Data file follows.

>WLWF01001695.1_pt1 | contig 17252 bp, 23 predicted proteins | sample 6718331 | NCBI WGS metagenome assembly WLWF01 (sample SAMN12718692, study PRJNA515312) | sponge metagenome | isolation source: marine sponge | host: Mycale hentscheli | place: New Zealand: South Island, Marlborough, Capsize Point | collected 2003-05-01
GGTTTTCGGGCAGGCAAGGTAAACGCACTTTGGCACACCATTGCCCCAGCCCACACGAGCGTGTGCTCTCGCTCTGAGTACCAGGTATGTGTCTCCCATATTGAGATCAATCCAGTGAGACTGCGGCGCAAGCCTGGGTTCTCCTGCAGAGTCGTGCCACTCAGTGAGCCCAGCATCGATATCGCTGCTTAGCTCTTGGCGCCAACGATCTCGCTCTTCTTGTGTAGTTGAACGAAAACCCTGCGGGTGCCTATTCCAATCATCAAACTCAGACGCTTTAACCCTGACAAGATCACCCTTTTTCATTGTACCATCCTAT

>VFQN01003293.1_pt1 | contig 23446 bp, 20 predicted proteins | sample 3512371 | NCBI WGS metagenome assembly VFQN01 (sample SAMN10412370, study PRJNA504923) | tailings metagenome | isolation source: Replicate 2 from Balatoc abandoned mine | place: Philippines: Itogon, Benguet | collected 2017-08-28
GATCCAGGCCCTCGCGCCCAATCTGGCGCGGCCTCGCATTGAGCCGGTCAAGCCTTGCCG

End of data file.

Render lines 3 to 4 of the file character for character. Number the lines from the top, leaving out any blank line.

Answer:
>VFQN01003293.1_pt1 | contig 23446 bp, 20 predicted proteins | sample 3512371 | NCBI WGS metagenome assembly VFQN01 (sample SAMN10412370, study PRJNA504923) | tailings metagenome | isolation source: Replicate 2 from Balatoc abandoned mine | place: Philippines: Itogon, Benguet | collected 2017-08-28
GATCCAGGCCCTCGCGCCCAATCTGGCGCGGCCTCGCATTGAGCCGGTCAAGCCTTGCCG